Northeastern Section - 53rd Annual Meeting - 2018

Paper No. 49-11
Presentation Time: 11:00 AM


GULLEDGE, Olivia C., Environmental Science, Wesley College, 120 N State St, Dover, DE 19901

Of Delaware’s 11,000 acres of freshwater tidal wetlands, 84% to 98% may become inundated by 2100, and the ones that are not directly inundated will experience the impact of salt water intrusion and rising water tables. Due to the economic and ecological benefits of freshwater tidal wetlands, the State of Delaware lists their inundation and loss as one of the top five concerns relating to sea level rise, and The Nature Conservancy deemed them globally endangered. This project uses a dendrochronological approach to assess the impact of salinization on a forested, freshwater, tidal wetland to gain insight about how these valuable systems may respond to sea-level rise.

Tidal Atlantic white cedar swamps (Chamaecyparis thyoides), a freshwater wetland community, are now vanishing due to sea level rise and anthropogenic changes to waterways. The St. Jones River in Dover, DE was straightened through dredging in the early 1930’s, resulting in a dramatic salinity increase which stressed the thriving Atlantic white cedar population surrounding the river, leading to a dramatic die off. Many of these dead specimens stand today, providing us with the opportunity to examine the impact of increased salinity on this important fresh water wetland species.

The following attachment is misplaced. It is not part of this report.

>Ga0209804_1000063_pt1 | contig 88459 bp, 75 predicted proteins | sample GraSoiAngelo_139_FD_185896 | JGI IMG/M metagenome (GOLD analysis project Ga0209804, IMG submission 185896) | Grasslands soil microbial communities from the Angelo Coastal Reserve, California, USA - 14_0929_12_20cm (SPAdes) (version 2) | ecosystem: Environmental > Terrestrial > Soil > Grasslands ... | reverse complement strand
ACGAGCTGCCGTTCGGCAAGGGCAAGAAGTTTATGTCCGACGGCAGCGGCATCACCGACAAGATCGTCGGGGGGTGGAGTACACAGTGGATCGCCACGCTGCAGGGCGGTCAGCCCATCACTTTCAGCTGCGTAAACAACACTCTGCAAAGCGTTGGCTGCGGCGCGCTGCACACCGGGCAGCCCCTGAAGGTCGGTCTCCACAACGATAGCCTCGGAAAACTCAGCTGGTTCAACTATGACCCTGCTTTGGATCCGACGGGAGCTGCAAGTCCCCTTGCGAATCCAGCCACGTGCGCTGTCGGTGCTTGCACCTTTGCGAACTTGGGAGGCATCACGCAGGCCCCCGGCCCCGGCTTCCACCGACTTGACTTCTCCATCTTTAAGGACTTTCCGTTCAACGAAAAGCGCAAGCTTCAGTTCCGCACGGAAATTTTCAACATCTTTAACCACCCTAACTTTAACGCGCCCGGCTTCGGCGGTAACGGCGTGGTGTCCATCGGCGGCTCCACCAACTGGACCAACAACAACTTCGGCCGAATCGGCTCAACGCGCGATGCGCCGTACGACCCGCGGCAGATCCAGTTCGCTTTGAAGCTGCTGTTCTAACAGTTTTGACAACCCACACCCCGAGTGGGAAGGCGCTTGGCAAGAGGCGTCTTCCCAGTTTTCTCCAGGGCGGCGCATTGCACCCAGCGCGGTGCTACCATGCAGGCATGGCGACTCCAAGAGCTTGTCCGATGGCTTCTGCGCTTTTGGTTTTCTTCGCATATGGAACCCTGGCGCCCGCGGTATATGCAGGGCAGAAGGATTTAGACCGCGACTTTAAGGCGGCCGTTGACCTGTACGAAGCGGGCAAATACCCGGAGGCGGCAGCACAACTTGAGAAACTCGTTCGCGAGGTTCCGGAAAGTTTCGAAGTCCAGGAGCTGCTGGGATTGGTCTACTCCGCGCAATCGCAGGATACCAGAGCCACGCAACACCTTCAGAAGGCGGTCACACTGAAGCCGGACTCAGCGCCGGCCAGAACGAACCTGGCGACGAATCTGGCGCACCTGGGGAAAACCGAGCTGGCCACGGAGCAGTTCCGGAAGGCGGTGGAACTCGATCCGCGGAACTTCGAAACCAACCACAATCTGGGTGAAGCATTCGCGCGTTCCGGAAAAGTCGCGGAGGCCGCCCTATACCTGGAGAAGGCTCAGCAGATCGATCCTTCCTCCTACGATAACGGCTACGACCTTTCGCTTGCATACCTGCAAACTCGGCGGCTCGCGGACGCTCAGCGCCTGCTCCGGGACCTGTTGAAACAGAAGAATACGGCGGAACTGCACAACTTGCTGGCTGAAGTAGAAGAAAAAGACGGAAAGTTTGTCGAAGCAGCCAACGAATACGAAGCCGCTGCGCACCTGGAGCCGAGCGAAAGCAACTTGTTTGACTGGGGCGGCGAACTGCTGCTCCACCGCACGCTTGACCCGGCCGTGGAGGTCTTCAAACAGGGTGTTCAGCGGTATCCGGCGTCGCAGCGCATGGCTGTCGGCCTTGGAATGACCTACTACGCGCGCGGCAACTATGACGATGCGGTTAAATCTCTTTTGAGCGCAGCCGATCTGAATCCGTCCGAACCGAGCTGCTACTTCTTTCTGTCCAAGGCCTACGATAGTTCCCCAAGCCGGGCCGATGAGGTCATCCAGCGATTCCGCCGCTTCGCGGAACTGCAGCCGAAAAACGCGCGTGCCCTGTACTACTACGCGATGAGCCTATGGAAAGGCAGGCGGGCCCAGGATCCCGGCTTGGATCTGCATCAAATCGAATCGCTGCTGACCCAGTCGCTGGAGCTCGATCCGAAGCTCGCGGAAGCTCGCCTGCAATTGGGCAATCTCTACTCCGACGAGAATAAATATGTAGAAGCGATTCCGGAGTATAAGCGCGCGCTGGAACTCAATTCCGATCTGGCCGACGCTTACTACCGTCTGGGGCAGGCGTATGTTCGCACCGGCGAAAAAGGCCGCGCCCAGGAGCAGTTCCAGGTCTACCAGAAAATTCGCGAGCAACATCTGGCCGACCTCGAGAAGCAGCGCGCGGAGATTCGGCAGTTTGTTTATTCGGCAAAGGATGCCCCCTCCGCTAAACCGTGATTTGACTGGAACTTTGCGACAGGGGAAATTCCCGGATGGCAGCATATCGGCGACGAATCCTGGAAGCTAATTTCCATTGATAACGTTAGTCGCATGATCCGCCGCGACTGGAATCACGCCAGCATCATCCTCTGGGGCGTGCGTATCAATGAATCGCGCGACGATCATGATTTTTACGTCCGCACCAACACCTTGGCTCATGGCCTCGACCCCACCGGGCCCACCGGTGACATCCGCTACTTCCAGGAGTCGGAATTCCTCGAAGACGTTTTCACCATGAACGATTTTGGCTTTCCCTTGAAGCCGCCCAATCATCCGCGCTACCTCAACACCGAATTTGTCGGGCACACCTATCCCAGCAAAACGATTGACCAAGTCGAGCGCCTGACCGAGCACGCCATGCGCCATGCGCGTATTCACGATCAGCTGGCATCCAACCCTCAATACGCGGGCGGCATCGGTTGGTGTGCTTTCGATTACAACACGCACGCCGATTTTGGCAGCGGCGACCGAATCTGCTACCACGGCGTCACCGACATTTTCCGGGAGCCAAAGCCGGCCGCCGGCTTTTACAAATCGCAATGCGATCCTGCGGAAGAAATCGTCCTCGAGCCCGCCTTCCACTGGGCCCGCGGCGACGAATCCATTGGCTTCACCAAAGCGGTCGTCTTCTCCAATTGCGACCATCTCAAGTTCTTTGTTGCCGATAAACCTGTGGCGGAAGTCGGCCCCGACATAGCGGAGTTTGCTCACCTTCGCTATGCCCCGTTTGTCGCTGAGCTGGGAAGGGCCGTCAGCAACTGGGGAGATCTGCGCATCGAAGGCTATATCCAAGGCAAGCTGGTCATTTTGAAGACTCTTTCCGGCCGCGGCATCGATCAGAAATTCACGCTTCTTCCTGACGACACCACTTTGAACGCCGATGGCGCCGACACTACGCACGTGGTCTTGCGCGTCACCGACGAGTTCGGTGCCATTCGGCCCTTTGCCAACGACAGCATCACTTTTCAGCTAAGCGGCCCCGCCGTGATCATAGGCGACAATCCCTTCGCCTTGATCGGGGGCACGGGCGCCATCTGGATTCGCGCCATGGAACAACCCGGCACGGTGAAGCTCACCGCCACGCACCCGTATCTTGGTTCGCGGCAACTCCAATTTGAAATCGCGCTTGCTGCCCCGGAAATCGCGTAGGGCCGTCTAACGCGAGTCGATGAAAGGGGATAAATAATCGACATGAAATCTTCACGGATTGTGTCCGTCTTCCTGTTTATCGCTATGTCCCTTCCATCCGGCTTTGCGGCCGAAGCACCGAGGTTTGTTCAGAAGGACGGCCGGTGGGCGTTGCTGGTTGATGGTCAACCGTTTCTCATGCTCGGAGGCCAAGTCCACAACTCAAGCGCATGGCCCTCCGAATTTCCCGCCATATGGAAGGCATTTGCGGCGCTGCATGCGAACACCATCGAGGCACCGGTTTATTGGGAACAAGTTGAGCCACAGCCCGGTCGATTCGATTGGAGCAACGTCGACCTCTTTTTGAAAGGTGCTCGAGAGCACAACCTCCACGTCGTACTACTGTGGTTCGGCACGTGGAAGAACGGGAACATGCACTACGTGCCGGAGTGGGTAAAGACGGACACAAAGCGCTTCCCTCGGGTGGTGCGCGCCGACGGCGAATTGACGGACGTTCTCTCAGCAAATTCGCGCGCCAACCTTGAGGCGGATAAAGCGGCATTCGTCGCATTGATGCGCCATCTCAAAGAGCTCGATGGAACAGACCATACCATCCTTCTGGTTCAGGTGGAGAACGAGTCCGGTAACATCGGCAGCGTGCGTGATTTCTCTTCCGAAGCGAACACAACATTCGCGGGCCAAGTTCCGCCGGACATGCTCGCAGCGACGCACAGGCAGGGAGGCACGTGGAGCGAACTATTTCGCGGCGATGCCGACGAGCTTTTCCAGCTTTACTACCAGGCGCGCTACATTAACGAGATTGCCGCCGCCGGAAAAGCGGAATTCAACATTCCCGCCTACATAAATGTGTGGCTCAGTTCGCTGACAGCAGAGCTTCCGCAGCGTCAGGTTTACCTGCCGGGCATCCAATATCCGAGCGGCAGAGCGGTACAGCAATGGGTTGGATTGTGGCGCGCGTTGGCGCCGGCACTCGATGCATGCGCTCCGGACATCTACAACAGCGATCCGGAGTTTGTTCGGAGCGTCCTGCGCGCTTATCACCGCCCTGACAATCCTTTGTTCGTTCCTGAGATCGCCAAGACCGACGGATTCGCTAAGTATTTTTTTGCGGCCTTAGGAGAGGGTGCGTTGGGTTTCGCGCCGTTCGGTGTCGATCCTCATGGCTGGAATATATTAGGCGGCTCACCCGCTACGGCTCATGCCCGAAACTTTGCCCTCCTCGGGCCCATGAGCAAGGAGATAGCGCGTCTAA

We collected cross sections from eleven Atlantic white cedar snags from marsh adjacent to the St. Jones River and cores from 15 living specimens located along upstream tributaries, processing all samples with standard dendrochronological techniques. The resulting detrended tree ring chronology was then assessed for patterns related to increased salinity. Immediately after the dredging, the rings significantly narrowed and all specimens growing adjacent to the river died within 15 years. These results are important because they provide insight about how coastal forests may react to future sea-level rise.

  • GSA_Dendroecology, Atlantice white cedar, and salinity.pptx (15.2 MB)